Rising longevity masks growing life expectancy inequalities in Britain
By Simon Walker
21 July 2011
Whenever objections are raised in the media to the demand for workers to work longer, harder and pay even more for their pension’s before they can finally retire, the refrain goes, “Get used to it, we are all living longer!”.
Well yes, but to paraphrase George Orwell, we are all living longer, but some are living longer than others.
Life expectancy is still largely dependent upon social class and most of the recent increases in longevity, much like contemporary patterns of wealth distribution, have been accrued by the upper and middle classes.
The richest are living longest, sometimes much longer than others further down the social spectrum—sometimes eleven years more than workers. The working class, while experiencing a recent rise in life expectancy, has seen much smaller gains.
The latest research by the government’s Office of National Statistics reveals what the media call a “postcode lottery”, alluding to disparities between postal districts and especially between the north and south of the UK. But navigating the town or city where they live every observant child learns how it is divided, often starkly, along social line.
The online Guardian makes a fetish out of geography with a headline reading, “Life expectancy by UK health areas: what’s it like near you?’
The reality is that where you live is largely a function of wealth. If you live among the wealthy, you too share a similar bank balance and will, hopefully, live to a ripe old age. On the other hand, if you live among workers, you are more than likely working class and will struggle to make ends meet. You will not, by and large, live as long as those who reside within up-market postcodes.
Conflating social class into urban geography, rather than examine their intimate relationship, detracts from the decisive chasm in society. It is conducive for the media to promulgate regional stereotypes, which are usually little more than class stereotypes, and muddy the waters of discussion.
It is easier to call health disparities a “North-South divide” if you ignore the fact that the majority of the British upper middle classes are concentrated, much like their business interests and investment portfolios, within London and the surrounding counties. Moreover, that the decisive factor in calculations regarding life expectancy is class rather than geography is born-out by the knowledge that many of the very poorest districts in the British Isles are located within inner city London.
The data from the Office for National Statistics shows that life expectancy for men in the south-east of England it is 79.4 years, while in Scotland the figure is 75.4. For women the gap is slightly less: 83.3 in south-east and south-west England against 80.1 in Scotland.
Life expectancy at birth rose from 76.5 years to 77.9 for men between 2003-05 and 2007-09 and from 80.9 to 82 for women. Life expectancy at 65 also rose. Men of that age could expect to live another 17.9 years instead of 16.7 years and women another 20.4 years, compared with 19.4 previously.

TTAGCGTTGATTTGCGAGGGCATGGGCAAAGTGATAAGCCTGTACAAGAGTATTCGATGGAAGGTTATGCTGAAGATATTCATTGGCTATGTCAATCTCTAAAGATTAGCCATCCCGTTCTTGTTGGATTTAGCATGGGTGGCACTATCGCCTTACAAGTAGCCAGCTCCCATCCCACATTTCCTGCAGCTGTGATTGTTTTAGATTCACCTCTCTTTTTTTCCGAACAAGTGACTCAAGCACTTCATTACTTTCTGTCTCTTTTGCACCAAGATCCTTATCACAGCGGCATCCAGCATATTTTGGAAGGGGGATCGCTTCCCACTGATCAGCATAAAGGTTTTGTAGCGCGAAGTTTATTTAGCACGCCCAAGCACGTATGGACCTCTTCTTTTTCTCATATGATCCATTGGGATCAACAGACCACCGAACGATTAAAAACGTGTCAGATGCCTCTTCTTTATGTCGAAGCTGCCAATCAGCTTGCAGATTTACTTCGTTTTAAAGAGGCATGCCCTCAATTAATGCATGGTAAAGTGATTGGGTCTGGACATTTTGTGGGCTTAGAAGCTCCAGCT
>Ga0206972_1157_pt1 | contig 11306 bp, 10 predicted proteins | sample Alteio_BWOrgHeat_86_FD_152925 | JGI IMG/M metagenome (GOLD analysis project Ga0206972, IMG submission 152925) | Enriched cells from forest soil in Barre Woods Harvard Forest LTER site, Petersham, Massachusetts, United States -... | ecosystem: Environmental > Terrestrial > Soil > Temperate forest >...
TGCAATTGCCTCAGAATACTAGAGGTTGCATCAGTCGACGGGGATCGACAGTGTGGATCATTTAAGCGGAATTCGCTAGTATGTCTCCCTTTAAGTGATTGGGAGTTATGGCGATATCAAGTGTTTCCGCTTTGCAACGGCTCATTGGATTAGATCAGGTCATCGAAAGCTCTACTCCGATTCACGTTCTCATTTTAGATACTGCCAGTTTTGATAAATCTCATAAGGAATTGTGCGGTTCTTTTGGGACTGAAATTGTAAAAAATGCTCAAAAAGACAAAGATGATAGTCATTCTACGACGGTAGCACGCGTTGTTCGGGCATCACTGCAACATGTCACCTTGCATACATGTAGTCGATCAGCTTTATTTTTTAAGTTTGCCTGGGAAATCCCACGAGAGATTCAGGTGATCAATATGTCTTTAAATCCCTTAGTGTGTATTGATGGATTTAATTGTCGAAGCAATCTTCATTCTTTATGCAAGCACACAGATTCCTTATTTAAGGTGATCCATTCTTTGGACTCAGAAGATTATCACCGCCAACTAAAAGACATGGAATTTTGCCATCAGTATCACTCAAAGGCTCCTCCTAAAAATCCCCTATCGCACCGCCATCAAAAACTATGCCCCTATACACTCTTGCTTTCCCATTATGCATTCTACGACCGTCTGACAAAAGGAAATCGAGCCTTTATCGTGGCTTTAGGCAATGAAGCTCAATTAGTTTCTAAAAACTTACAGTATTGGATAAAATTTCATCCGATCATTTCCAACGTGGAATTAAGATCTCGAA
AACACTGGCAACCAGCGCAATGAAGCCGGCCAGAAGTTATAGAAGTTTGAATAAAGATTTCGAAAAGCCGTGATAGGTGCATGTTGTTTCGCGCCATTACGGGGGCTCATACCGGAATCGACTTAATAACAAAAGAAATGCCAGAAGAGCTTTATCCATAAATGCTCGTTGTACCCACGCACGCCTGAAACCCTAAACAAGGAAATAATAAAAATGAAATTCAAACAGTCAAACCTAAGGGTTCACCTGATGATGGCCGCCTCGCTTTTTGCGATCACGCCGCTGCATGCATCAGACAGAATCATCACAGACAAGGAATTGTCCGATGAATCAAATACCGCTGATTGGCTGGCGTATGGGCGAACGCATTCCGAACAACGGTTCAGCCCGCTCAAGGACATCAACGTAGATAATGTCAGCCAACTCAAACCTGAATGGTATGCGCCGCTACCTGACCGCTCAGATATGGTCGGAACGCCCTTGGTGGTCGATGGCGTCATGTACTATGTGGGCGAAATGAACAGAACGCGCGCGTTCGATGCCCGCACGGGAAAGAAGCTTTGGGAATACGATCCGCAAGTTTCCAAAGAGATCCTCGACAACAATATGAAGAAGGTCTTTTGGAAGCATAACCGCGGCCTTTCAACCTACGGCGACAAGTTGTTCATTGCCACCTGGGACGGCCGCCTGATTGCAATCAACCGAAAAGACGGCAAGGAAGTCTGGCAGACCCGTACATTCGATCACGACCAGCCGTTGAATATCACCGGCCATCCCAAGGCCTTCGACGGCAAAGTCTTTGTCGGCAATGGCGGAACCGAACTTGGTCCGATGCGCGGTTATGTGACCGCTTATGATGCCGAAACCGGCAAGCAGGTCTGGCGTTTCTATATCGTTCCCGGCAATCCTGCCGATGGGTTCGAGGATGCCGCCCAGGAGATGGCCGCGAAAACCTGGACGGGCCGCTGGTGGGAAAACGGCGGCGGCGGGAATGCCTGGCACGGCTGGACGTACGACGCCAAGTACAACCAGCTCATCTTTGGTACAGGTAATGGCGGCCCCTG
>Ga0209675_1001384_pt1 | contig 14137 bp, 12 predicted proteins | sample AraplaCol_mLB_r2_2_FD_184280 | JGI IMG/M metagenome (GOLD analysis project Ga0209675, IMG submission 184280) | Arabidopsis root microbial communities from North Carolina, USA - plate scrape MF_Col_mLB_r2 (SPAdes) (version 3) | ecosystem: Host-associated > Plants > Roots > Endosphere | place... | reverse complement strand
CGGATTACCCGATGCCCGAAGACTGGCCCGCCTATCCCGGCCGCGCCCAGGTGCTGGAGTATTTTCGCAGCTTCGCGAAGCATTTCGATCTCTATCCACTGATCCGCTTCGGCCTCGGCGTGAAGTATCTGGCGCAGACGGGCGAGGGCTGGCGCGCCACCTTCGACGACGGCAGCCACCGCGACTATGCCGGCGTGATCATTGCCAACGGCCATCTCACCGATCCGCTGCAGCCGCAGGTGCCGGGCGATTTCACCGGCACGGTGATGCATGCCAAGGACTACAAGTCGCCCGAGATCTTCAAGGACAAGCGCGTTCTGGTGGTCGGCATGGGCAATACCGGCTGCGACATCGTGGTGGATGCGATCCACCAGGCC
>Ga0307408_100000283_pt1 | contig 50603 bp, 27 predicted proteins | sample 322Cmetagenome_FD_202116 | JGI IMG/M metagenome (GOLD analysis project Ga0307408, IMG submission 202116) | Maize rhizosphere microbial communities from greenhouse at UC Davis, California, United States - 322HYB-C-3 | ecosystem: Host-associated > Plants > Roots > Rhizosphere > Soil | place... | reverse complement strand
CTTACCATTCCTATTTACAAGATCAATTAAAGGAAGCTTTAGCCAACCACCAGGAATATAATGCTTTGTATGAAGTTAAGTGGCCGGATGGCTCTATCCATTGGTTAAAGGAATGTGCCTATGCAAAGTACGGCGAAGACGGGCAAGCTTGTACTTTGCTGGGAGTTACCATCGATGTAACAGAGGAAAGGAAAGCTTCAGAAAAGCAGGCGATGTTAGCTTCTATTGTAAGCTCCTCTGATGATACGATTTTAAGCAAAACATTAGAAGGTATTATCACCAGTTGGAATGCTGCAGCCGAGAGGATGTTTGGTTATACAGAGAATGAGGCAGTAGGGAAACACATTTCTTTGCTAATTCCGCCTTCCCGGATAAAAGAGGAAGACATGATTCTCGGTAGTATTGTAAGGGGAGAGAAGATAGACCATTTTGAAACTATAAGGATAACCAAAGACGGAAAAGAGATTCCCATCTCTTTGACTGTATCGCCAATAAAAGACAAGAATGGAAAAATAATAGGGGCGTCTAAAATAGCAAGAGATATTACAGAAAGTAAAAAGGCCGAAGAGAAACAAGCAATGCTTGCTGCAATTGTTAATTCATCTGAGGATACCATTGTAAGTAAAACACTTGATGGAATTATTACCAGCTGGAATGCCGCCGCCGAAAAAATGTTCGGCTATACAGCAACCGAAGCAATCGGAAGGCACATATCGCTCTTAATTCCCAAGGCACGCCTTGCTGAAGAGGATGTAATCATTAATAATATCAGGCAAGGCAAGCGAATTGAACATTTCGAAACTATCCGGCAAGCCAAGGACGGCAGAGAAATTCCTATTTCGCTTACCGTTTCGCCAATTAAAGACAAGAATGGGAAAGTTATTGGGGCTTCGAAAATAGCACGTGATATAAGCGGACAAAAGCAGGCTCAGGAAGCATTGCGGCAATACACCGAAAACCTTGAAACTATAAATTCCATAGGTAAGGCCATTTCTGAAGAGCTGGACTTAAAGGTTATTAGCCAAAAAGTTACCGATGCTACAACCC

The average figure can cloak more than it reveals. Kensington and Chelsea in west London, probably the wealthiest borough in the capital, has the highest life expectancy at birth over the 2003-05 and 2007-09 time period. Among London’s high flyers life expectancy increased from 81.7 to 84.4 years for men and from 86.1 to 89 years for women.
The super rich have never lived before in the incredible wealth to which they have become accustomed and their increased longevity underlines this status.
In the Greater Glasgow and Clyde district the increase in longevity is more modest. Men’s life expectancy has increased from 71.9 to 73.1 years, while women’s life expectancy has improved from 77.9 to 78.9 years. These are the lowest life expectancies in the UK, except for Hartlepool in the northeast where, between 2005 and 2007 the lowest female life expectancy was just 78.1 years.
By way of rough comparison, because class disparities are hidden within national figures, Albania, which labored beneath a Stalinist state for decades and has suffered just as badly since the restoration of capitalism, life expectancy for men is 73.4 years and for women 80.4 years. In the Palestinian territories, where everyday life is insufferable and living standards are greatly retarded by the Israeli occupation, life expectancies are respectively 70.6 for men and 74.8 for women.
The life expectancy gap between Glasgow and the London district of Kensington and Chelsea increased from just short of ten years, at 9.8 years, to 11.3 years for men and for women from 8.2 years to 10.1 years. Both genders residing in west London will live on average an entire decade longer than their Glasgow contemporaries.
Next door to Kensington and Chelsea is Westminster, which recorded the greatest improvements. Men’s life expectancy rose by 4.7 years, from 78.7 to 83.4. Women enjoyed a considerable growth from 83 to 86.5, a 3.5 years increase.
Danny Dorling, a professor in Human Geography at the University of Sheffield, noted how in theory if the recent growth in longevity witnessed by districts like Westminster continued then no one would die. He told the Guardian, “So either Westminster and Kensington and Chelsea have become Mount Olympus or we have just lived through a growth in inequalities between areas than cannot be repeated, other than by real falls in life expectancies in the poorest areas.”
Under conditions of austerity, where working class people and communities are under savage attack and the National Health Service and other social provisions are being gutted, it is entirely possible that life expectancy will begin to fall, especially in the economically devastated “North”.